Background

The case concerned Mr Fáber’s complaint that he was fined for displaying the striped Árpád flag, which has controversial historical connotations, less than 100 metres away from a demonstration against racism and hatred. The Court found a violation of the applicant’s right to freedom of expression.

Reasoning

Even demonstrations which might annoy or offend people were protected under Article 11 (freedom of assembly). However shocking of disturbing certain views or words used during demonstrations might appear to the authorities, democracy might be endangered if they restricted people’s freedom to assemble or to express their ideas, other than in cases of incitement to violence or rejection of democratic principles.

The flag which Mr Fáber had displayed had been perceived as provocative by the authorities. While it might have made the demonstrators feel ill-at-ease, the flag had not really disturbed the event. The Court accepted that the display of a symbol, which was ubiquitous during the reign of a totalitarian regime in Hungary, might create uneasiness amongst past victims and their relatives who could rightly find such displays disrespectful. It nevertheless found that such sentiments, however understandable, could not alone set the limits of freedom of expression.

Đorđević v. Croatia[15]

Chamber Judgment

Background

The case concerned the complaint by a mother and her mentally and physically disabled son that they had been harassed, both physically and verbally, for over four years by children living in their neighbourhood, and that the authorities had failed to protect them. The Court found multiple violations.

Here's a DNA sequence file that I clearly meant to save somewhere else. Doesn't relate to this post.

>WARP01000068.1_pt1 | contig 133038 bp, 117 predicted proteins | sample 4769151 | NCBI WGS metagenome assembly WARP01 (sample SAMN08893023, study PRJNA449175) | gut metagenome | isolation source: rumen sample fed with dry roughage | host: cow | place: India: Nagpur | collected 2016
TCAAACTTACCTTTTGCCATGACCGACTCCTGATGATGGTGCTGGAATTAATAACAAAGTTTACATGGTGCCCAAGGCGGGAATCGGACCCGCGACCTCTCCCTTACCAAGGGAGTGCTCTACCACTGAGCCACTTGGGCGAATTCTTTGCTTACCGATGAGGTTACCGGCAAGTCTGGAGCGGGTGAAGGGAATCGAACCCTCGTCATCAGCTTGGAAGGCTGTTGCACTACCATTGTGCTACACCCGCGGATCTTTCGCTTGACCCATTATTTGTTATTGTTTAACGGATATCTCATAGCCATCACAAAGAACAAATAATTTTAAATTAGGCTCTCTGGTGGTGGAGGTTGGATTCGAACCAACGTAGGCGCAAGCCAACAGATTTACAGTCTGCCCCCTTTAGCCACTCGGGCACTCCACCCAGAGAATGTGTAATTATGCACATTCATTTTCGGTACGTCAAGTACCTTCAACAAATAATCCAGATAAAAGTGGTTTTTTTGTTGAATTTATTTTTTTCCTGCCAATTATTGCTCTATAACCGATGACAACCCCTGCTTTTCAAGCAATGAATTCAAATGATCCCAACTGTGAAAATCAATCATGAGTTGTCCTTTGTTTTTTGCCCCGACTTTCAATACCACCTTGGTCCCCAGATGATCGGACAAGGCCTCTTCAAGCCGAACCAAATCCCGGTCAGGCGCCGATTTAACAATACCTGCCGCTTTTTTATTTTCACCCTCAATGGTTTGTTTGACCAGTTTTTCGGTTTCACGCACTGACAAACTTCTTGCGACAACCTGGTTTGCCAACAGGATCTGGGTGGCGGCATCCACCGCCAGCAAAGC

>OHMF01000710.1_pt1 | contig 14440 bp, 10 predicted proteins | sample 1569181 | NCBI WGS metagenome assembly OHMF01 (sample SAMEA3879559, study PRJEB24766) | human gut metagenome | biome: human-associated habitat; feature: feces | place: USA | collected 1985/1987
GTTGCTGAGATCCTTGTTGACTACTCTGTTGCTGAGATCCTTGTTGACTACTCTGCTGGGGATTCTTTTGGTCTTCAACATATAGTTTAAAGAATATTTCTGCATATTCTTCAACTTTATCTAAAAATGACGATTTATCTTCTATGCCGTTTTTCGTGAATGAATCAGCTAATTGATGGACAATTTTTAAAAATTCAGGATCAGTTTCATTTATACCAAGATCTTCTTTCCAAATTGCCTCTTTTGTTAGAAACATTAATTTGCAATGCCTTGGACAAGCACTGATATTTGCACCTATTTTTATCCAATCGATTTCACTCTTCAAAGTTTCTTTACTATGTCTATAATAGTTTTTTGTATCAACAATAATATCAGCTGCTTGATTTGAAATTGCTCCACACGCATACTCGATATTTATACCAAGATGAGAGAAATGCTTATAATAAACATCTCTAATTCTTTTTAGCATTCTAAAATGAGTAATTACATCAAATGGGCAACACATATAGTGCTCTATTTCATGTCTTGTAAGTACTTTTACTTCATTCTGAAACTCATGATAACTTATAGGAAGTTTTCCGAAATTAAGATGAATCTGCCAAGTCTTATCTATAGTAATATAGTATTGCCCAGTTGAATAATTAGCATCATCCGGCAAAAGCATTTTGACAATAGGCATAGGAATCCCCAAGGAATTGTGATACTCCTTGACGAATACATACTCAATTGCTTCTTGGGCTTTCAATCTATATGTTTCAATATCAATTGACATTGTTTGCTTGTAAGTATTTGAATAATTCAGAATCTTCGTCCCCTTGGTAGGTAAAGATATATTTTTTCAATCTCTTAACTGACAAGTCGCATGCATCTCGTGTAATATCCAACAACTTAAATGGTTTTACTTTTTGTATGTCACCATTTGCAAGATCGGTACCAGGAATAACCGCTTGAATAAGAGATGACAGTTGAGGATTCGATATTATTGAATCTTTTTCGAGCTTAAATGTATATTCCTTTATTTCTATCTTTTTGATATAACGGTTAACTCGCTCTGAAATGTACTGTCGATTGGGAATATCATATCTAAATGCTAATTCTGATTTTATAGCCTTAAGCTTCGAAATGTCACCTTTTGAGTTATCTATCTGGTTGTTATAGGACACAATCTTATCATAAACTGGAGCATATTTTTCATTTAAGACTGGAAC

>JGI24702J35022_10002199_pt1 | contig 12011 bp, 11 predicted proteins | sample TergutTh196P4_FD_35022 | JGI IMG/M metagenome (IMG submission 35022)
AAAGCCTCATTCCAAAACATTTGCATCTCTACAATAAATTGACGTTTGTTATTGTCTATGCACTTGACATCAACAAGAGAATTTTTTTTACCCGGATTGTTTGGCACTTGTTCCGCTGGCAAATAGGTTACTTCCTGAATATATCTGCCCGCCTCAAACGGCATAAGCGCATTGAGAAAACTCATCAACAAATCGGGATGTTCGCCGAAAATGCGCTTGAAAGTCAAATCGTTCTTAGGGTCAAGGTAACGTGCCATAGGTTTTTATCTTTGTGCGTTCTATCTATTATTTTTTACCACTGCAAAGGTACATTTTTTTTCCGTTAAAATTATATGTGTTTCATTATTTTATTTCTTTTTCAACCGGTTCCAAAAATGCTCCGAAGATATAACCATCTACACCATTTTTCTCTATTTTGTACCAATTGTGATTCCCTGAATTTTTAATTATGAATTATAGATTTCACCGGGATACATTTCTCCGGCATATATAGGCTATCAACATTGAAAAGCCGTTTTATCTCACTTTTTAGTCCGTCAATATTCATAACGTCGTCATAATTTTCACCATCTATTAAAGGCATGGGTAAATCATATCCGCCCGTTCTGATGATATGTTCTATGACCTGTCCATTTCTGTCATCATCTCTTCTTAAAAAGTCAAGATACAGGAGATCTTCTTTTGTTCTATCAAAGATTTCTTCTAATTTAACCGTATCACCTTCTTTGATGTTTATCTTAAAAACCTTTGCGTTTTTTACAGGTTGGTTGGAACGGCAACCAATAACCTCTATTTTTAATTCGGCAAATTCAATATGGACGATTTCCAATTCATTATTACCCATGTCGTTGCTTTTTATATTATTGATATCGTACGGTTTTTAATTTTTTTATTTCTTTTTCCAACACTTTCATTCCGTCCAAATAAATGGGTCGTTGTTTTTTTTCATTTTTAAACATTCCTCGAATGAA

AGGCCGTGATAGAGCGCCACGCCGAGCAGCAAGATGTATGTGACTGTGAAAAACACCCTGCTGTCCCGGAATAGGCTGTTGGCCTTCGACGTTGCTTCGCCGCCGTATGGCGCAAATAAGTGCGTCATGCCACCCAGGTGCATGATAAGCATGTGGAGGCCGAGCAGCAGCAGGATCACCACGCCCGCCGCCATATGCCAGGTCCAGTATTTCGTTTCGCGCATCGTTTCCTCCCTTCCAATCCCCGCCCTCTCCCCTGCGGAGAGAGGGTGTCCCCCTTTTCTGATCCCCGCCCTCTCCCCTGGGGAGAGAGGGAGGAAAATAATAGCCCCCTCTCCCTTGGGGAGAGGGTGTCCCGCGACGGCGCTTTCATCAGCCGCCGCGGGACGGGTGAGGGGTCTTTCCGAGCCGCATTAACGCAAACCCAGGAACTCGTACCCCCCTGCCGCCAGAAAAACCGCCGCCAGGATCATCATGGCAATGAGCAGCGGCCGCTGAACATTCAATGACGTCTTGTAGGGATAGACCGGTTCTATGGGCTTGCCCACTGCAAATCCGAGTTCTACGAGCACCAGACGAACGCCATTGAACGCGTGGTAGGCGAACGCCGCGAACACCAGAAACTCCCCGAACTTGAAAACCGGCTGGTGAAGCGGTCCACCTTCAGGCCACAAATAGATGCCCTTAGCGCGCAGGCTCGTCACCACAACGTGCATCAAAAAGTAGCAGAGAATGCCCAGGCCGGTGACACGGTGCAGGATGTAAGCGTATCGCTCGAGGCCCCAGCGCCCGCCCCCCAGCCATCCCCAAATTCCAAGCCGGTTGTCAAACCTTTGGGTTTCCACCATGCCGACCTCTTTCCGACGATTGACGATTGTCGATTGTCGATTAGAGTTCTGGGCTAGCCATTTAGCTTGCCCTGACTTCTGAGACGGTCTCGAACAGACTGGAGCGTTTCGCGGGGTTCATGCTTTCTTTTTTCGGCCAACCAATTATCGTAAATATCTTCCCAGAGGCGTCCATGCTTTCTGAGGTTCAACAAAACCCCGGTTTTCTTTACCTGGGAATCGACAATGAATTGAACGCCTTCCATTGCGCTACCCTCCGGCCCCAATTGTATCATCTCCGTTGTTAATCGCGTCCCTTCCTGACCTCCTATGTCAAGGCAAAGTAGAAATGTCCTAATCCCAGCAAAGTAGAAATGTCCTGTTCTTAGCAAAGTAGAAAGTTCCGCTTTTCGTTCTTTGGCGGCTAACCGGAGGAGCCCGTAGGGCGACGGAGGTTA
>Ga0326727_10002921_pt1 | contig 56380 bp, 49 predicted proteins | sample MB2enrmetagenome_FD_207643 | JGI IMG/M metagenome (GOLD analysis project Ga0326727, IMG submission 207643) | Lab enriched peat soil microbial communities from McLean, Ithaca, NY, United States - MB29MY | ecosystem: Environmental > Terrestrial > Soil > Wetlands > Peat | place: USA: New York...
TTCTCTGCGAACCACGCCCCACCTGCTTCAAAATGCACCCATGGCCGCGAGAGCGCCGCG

Reasoning

The Court observed that Dalibor had been continuously harassed and, as a result, had felt helpless and afraid for prolonged periods of time. He had also been physically hurt on one occasion. That ill-treatment had been sufficiently serious to attract the protection of Article 3 in his regard.

While the police had interviewed some children about the incidents, they had made no serious attempts to assess what had really been going on. The police had reported that the children had been pestering Dalibor but this had not been followed by any concrete action. No policy decisions had been adopted and no monitoring mechanisms had been put in place in order to recognise and prevent further harassment. The Court was struck by the lack of any true involvement of the social services and the absence of counselling given to Dalibor. It concluded that, apart from responses to specific incidents, no relevant action of a general nature had been undertaken by the relevant authorities, despite their knowledge that Dalibor had been systematically targeted and that future abuse had been quite likely.

The Court reiterated that, under Article 8, States were not only obliged not to harm individuals, but they also had a duty to act in order to protect people’s moral integrity from acts of others. Given that Dalibor and his mother had been subjected to repeated harassment, the mother’s private and family life had been negatively affected too. In the same way as the authorities had not put in place any relevant measures to prevent further harassment of her son, they had failed to protect her. There had therefore been a violation of Article 8 as well.


[1] File 20 July 2012 and posted 24 July 2012 on the internet.

[2] ICC-‘1/11-01/11, 26 July 2012.

[3] Ibid at ¶¶ 1-2.

[4] Ibid. at ¶ 3.

[5] Ibid. at ¶ 8. Internal citations ommitted.

[6] ICC-02/11-01/11, 26 July 2012.

[7] Ibid. at ¶¶ 5-7.

[8] Ibid. at ¶ 7.

[9] Ibid. at ¶ 10.

[10] Ibid. at ¶¶ 11-12.

[11] Ibid. at ¶¶ 13-17.

[12] Ibid. at ¶ 19.

[13] Ibid. at ¶ 20.

[14] Application no. 40721/08, 24 July 2012. All text is taken from the press release.

[15] Application no.41526/10, 24 July 2012. All text is taken from the press release.